The Problem

The Problem

Runway Safety 

Rubber build-up on airport runways is recognized by the FAA as a major safety hazard. This surface build-up is a frequent factor in aircraft overrun and run-off incidents.

The build-up of rubber, jet exhaust, hydraulic oil and dirt reduces the frictional qualities of the landing surface, particularly when wet. Lack of surface friction is the major factor affecting the braking of aircraft on a wet runway and is within the control of the Airport Operator.


[]Water blasting can cause surface damage. High pressure water basting equipment, designed to remove paint striping from highways, has been the accepted method of cleaning runways since the early 70’s. Operating at pressures ranging from 8,000 to 40,000 p.s.i. they literally blast away the buildup. As air traffic and the size of planes increased, so has the frequency of high pressure blasting. Airport Operators have reported that the increased pavement stress of these cleanings has resulted in incidents of spalling, and joint sealant separation. High pressure water blasting is known to cause polishing of the surface microtexture resulting in reduced friction coefficients. Evidence shows the harmful effects of high pressure water blasting on concrete and asphalt surfaces.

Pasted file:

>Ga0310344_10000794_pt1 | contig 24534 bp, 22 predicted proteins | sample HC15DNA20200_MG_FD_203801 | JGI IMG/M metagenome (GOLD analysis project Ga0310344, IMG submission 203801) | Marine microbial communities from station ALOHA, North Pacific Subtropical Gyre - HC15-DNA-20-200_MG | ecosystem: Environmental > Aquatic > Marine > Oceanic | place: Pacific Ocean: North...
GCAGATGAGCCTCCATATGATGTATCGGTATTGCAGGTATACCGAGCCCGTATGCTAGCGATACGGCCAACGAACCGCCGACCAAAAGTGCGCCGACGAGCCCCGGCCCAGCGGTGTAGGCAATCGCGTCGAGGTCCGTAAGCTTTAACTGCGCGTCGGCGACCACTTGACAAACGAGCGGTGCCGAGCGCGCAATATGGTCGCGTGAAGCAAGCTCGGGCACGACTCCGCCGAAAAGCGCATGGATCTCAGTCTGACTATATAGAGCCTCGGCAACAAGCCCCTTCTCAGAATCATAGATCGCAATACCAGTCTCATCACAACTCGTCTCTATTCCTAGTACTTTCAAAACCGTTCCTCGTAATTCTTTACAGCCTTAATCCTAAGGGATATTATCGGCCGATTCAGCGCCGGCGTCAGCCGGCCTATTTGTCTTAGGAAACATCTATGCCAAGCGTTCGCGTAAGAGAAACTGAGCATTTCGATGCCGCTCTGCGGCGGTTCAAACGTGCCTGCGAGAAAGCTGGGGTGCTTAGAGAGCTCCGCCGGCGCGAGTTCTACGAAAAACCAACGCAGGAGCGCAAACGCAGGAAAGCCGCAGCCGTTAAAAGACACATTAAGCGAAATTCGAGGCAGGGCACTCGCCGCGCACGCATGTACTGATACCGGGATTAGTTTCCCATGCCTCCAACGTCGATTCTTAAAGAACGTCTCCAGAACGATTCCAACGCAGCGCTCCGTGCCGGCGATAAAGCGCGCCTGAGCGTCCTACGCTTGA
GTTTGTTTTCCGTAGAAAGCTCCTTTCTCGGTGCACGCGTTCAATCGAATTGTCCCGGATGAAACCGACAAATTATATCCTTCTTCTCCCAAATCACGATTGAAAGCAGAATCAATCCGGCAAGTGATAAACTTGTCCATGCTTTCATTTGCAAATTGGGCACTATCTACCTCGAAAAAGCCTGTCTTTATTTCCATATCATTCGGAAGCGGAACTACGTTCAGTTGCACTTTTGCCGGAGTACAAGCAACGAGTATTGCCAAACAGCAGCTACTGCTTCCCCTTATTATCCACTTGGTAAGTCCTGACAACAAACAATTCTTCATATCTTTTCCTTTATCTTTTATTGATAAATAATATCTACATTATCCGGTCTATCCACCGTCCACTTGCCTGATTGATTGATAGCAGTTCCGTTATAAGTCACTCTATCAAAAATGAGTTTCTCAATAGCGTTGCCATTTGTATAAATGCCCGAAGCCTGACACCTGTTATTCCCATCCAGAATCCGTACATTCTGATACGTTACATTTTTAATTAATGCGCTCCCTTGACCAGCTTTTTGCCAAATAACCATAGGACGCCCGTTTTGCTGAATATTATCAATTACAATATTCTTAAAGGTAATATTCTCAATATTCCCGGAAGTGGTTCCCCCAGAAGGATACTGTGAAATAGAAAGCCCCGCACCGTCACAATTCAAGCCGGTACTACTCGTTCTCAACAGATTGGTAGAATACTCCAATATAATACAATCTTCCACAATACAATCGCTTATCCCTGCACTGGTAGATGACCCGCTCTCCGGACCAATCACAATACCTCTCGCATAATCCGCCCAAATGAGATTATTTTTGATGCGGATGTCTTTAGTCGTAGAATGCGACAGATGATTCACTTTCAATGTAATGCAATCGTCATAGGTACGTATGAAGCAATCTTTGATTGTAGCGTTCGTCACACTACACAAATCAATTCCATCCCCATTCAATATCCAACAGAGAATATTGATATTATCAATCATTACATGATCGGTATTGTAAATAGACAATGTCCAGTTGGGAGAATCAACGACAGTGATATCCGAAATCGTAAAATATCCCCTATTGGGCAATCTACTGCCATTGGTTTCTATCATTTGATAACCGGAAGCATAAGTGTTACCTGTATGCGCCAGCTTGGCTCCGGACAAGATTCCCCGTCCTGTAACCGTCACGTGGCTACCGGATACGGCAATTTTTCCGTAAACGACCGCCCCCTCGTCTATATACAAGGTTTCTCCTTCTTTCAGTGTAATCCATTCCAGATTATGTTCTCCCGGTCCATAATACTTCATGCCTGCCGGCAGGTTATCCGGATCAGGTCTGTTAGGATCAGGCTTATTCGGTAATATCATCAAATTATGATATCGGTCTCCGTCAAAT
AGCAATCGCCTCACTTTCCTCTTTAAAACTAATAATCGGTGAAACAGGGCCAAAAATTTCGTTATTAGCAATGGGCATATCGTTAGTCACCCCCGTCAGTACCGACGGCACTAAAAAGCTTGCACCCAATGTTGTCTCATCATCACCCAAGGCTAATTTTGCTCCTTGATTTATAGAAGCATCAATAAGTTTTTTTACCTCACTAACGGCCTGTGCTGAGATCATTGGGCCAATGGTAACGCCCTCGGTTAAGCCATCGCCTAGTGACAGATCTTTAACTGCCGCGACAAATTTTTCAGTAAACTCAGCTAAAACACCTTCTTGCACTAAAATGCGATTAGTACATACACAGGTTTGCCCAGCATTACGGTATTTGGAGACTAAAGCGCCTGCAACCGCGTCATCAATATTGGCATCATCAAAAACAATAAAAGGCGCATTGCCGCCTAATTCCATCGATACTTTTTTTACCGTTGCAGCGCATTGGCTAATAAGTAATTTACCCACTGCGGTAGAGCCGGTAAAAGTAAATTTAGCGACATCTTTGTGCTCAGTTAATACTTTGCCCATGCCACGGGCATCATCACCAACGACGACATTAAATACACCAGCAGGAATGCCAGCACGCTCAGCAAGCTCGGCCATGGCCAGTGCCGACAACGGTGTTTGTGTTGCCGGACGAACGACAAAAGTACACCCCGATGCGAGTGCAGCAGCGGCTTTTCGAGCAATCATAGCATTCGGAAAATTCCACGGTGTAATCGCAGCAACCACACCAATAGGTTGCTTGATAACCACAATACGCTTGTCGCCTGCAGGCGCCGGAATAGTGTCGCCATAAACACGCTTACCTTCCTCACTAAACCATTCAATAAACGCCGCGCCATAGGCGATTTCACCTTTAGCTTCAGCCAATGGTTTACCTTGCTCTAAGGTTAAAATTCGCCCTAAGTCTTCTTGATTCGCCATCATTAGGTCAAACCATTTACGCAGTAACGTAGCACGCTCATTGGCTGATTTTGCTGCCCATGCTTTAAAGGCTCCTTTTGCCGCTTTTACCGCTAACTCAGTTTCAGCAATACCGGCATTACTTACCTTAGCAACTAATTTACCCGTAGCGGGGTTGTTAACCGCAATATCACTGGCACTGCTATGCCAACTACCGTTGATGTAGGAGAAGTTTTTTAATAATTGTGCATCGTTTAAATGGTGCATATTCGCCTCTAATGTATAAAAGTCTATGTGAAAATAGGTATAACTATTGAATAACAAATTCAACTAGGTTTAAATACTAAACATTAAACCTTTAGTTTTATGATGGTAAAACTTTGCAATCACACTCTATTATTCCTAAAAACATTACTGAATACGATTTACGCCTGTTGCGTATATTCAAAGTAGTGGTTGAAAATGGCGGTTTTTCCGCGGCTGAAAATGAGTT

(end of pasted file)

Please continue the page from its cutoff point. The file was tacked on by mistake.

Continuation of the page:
Over time, the skid-resistance of runway pavement deteriorates due to a number of factors, the primary ones being mechanical wear and polishing action from aircraft tires rolling or braking on the pavement and the accumulation of contaminants, chiefly rubber, on the pavement surface.”

Avion® 50 has been consistently proven to increase runway friction to within a few points of the less traveled center section of the runway. This value is often in the design range of values.

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